What are Technical Schools?

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  • Written By: Cathy Rogers
  • Edited By: Niki Foster
  • Last Modified Date: 06 November 2019
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Technical schools provide training for specific job-related skills, often those related to machinery or equipment. Most offer programs that are two years or less. Some programs are designed so that a student can transfer, or articulate, earned credits to a 4-year college if he or she chooses.

The courses offered at technical schools vary, but many provide training in electronics, information technology, drafting design, and healthcare and medical fields. A tech school teaches its students an actual skill, in addition to theory. Most programs maintain a workplace environment, as opposed to a traditional classroom environment, where attendance and professional behavior are mandatory.

Many technical school programs offer certificates upon completion. Tuition costs are usually less than those at most two or four year colleges, although a student will most likely need to purchase class materials and tools. An advantage of this type of training is the outlook for such skilled jobs, as fewer and fewer employees are trained in these fields. Additional areas of job training offered by technical schools include private investigation, culinary training, cosmetology, welding, auto mechanics, and other industrial fields. Arts, bartending, fashion design, travel, and video gaming are also taught at some tech schools.


Some technical schools also offer bachelor degree programs in a limited number of fields. Online technical education programs are also available. If a student feels he or she might want to pursue additional education beyond a technical school program, it is important to ascertain early on whether the school has an articulation or transfer agreement with a college or colleges.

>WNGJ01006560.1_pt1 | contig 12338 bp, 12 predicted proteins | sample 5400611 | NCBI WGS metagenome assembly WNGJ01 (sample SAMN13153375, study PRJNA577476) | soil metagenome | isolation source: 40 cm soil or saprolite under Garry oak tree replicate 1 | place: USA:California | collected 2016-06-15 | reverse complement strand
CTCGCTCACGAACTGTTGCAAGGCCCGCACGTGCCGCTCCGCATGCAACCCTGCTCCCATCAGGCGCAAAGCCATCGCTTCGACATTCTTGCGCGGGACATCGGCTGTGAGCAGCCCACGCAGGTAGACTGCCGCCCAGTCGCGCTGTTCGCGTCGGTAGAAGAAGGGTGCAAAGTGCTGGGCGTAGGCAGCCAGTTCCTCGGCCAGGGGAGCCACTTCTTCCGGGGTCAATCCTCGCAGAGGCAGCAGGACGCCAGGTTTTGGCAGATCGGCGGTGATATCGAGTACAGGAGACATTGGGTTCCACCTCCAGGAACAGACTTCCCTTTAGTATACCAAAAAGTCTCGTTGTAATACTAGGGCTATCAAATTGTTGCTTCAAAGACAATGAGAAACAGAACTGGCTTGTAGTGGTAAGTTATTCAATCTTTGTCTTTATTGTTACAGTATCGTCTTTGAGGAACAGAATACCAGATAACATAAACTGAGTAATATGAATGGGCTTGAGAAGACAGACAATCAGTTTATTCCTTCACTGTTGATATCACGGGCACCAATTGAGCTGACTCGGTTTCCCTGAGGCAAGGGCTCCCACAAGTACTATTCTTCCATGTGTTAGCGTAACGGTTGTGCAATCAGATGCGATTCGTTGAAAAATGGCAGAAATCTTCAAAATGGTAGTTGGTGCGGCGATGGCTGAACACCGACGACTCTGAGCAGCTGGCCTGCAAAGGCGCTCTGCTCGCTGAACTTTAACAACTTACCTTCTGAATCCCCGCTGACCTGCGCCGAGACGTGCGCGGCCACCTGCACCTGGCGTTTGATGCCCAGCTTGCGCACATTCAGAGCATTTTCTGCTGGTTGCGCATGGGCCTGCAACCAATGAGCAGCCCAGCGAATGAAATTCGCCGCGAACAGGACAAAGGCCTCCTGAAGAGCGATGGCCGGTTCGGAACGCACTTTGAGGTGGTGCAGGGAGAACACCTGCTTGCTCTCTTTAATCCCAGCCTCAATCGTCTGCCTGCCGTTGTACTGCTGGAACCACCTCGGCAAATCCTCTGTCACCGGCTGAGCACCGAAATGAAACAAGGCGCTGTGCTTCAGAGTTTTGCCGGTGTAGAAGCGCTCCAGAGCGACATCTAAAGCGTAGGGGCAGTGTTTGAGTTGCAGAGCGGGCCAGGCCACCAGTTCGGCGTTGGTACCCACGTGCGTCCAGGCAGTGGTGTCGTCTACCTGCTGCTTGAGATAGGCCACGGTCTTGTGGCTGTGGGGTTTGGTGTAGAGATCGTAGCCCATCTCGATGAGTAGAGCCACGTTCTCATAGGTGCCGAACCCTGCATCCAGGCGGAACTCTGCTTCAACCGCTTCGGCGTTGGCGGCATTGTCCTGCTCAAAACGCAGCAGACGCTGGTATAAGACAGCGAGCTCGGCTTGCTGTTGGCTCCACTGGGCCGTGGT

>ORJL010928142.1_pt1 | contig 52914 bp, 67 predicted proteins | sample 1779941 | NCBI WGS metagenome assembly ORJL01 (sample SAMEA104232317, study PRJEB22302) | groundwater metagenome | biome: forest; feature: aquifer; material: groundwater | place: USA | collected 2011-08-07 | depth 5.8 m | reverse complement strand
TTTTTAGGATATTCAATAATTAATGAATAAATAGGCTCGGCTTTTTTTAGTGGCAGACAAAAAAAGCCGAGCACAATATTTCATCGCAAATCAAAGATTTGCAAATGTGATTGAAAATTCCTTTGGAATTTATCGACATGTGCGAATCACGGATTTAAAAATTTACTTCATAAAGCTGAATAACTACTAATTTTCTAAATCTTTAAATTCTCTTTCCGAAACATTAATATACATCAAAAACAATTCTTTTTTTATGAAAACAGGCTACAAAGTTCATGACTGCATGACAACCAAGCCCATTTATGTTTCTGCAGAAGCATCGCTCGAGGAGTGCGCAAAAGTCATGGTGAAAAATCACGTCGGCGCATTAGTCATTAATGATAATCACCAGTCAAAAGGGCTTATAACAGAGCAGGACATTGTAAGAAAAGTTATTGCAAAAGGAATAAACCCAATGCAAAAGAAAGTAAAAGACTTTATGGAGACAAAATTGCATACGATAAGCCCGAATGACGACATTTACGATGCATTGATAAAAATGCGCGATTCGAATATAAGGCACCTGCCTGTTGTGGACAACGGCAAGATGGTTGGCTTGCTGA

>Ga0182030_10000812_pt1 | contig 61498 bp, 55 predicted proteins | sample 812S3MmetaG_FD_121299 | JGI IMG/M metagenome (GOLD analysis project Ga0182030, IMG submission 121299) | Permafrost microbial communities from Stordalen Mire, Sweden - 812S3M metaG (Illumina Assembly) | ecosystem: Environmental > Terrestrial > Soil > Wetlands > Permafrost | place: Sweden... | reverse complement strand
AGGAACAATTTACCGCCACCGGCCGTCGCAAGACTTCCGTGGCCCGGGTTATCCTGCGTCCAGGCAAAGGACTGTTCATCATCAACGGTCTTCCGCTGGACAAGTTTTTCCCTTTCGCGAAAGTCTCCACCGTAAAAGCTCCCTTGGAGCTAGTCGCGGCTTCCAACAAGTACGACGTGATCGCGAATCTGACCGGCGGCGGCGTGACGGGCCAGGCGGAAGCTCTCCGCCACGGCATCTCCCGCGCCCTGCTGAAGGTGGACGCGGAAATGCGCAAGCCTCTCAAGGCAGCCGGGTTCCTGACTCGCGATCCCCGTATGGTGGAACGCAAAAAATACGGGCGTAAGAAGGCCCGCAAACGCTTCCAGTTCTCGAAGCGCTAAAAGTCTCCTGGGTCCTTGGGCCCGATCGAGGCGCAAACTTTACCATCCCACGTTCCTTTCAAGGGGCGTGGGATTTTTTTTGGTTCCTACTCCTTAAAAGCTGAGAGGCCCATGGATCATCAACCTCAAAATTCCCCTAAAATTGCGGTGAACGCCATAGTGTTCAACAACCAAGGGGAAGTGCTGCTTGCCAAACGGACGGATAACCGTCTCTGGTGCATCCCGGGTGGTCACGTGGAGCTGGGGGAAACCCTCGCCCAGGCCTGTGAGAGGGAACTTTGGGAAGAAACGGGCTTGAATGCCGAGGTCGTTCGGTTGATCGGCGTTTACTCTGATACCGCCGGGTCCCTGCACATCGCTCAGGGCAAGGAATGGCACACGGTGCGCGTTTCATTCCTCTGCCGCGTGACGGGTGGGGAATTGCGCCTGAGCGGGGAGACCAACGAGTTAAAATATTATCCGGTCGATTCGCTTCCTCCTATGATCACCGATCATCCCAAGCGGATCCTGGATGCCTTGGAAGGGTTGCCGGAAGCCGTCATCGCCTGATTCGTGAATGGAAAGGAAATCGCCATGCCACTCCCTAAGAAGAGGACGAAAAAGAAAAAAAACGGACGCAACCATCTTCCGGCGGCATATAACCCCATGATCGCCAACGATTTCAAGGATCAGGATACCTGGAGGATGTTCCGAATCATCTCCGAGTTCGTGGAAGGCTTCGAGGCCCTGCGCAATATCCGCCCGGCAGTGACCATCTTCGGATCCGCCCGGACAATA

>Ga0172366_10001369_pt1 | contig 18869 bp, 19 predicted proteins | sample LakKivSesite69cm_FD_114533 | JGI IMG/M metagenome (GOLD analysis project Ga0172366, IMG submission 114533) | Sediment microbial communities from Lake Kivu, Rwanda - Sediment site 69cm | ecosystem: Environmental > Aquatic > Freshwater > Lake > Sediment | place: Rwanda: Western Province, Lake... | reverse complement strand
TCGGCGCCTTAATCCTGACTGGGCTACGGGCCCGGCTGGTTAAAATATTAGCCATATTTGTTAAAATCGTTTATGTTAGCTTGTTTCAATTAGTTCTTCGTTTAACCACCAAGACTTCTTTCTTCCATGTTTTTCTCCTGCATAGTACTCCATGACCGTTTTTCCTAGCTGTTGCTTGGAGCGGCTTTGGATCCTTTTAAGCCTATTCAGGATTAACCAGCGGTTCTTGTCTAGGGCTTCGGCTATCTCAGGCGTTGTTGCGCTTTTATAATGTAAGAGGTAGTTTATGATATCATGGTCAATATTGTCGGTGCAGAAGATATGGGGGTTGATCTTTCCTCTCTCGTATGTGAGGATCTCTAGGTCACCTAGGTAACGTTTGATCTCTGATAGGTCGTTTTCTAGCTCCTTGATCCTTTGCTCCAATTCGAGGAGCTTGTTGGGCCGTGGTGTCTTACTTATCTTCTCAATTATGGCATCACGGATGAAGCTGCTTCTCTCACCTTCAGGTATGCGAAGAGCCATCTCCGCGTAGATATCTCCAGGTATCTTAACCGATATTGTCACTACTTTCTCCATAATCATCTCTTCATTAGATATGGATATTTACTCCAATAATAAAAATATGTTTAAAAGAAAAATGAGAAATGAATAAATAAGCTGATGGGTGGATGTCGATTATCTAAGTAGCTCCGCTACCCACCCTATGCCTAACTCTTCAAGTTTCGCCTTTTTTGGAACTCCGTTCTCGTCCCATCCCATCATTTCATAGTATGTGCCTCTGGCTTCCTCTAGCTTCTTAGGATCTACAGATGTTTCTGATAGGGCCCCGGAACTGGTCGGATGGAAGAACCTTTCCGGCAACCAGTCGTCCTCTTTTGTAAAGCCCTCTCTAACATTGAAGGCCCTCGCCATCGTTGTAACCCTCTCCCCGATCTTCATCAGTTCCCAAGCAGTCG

Instructors at technical schools may or may not have a college degree; however, all instructors have training in the particular field in which they teach. Many programs prepare students to take licensing or certification exams upon completion of the required courses. Students who lean toward technical training in high school might be able to accelerate their studies at a post-secondary tech school.

Depending on the job skill to be studied, traits that are important for students pursing technical school training include good manual dexterity, eye-hand coordination, physical stamina, and strength. In other programs, students might need strong mechanical or analytical problem solving abilities or good measurement skills. For those who pursue health-related technical training, it is imperative that students have good communication skills and the ability to follow precise orders.


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Post 2

@stolaf23, like you, I never wanted to go to a vocational technical school. However, I really appreciate that many of these schools are increasing in size and quality; while it's hard in today's job market to get hired with only a basic high school diploma, college is definitely not for everyone and not every kind of career requires a college degree. I'm glad there are several sorts of education opportunities available.

Post 1

The tri-county area where I went to school shared a vocational school and career center between all the school districts, and I knew several students who went there for their final two years of high school to gain accreditation towards trades. The school also catered to adult students as well. While I never would have considered attending a technical trade school, I can see why it would be a good idea. I had friends who, because they made the decision to go to technical schools in certain fields, were prepared right out of school to get jobs.

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